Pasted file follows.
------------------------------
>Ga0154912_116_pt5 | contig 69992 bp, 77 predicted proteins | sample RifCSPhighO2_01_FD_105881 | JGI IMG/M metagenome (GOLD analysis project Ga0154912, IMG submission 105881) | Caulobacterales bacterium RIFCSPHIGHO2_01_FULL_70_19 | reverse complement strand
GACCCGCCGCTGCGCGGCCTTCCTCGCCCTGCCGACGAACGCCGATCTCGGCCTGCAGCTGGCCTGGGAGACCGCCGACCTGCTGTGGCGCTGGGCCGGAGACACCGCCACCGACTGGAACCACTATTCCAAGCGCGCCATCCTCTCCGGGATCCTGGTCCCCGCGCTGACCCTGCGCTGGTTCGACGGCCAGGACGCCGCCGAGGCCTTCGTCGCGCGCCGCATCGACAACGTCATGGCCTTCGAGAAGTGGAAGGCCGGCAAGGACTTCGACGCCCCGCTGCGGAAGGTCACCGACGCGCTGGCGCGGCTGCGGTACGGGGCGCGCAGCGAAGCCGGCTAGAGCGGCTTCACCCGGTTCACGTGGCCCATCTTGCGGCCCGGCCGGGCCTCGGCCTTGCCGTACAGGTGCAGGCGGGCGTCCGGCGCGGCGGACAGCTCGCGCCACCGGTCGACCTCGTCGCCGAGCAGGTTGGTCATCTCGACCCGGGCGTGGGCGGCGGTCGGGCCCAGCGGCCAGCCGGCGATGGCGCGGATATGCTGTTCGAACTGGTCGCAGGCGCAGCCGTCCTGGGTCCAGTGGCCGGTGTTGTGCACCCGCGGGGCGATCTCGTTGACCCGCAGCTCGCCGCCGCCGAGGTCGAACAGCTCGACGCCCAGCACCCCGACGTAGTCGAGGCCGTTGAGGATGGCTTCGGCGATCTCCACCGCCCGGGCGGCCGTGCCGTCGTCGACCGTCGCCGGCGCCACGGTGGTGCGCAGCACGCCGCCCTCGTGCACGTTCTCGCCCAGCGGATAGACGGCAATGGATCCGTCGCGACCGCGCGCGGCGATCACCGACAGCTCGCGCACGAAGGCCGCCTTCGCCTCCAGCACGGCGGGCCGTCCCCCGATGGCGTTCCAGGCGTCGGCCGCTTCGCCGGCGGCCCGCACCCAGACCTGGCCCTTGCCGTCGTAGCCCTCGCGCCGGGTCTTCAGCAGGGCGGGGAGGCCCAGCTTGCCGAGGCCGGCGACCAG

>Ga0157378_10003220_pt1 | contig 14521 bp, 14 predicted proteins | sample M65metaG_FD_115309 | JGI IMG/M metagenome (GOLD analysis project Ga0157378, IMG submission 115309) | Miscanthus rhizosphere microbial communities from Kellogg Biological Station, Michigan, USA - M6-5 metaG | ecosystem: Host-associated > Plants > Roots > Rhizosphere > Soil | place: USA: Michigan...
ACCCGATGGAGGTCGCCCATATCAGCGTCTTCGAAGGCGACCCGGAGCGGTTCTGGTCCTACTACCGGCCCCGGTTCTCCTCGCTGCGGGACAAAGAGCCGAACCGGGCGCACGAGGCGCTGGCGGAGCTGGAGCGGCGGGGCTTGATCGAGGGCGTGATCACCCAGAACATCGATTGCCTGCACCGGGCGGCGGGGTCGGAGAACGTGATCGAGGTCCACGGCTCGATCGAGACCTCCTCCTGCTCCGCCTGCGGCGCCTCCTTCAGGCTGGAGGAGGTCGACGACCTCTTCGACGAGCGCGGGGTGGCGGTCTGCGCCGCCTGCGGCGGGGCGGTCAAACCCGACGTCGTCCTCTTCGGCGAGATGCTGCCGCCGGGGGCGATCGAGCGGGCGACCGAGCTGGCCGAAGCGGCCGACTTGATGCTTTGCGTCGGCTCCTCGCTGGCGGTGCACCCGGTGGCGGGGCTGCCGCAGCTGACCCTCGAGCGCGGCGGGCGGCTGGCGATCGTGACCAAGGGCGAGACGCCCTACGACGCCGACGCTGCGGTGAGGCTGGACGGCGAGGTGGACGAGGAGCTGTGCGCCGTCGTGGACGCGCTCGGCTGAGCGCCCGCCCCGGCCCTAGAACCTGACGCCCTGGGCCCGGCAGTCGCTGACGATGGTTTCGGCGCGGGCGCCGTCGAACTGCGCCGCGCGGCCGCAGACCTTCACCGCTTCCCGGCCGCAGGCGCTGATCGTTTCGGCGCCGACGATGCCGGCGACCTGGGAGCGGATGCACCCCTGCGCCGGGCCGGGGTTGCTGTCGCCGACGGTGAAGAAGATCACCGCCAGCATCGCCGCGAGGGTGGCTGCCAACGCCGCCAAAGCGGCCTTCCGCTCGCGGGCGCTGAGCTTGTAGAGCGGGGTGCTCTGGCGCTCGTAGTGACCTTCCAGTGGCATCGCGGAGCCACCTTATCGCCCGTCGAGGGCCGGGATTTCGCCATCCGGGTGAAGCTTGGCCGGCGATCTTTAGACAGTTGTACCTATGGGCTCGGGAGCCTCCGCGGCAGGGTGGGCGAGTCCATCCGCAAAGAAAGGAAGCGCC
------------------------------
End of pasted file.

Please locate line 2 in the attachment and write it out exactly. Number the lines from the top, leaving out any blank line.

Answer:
GACCCGCCGCTGCGCGGCCTTCCTCGCCCTGCCGACGAACGCCGATCTCGGCCTGCAGCTGGCCTGGGAGACCGCCGACCTGCTGTGGCGCTGGGCCGGAGACACCGCCACCGACTGGAACCACTATTCCAAGCGCGCCATCCTCTCCGGGATCCTGGTCCCCGCGCTGACCCTGCGCTGGTTCGACGGCCAGGACGCCGCCGAGGCCTTCGTCGCGCGCCGCATCGACAACGTCATGGCCTTCGAGAAGTGGAAGGCCGGCAAGGACTTCGACGCCCCGCTGCGGAAGGTCACCGACGCGCTGGCGCGGCTGCGGTACGGGGCGCGCAGCGAAGCCGGCTAGAGCGGCTTCACCCGGTTCACGTGGCCCATCTTGCGGCCCGGCCGGGCCTCGGCCTTGCCGTACAGGTGCAGGCGGGCGTCCGGCGCGGCGGACAGCTCGCGCCACCGGTCGACCTCGTCGCCGAGCAGGTTGGTCATCTCGACCCGGGCGTGGGCGGCGGTCGGGCCCAGCGGCCAGCCGGCGATGGCGCGGATATGCTGTTCGAACTGGTCGCAGGCGCAGCCGTCCTGGGTCCAGTGGCCGGTGTTGTGCACCCGCGGGGCGATCTCGTTGACCCGCAGCTCGCCGCCGCCGAGGTCGAACAGCTCGACGCCCAGCACCCCGACGTAGTCGAGGCCGTTGAGGATGGCTTCGGCGATCTCCACCGCCCGGGCGGCCGTGCCGTCGTCGACCGTCGCCGGCGCCACGGTGGTGCGCAGCACGCCGCCCTCGTGCACGTTCTCGCCCAGCGGATAGACGGCAATGGATCCGTCGCGACCGCGCGCGGCGATCACCGACAGCTCGCGCACGAAGGCCGCCTTCGCCTCCAGCACGGCGGGCCGTCCCCCGATGGCGTTCCAGGCGTCGGCCGCTTCGCCGGCGGCCCGCACCCAGACCTGGCCCTTGCCGTCGTAGCCCTCGCGCCGGGTCTTCAGCAGGGCGGGGAGGCCCAGCTTGCCGAGGCCGGCGACCAG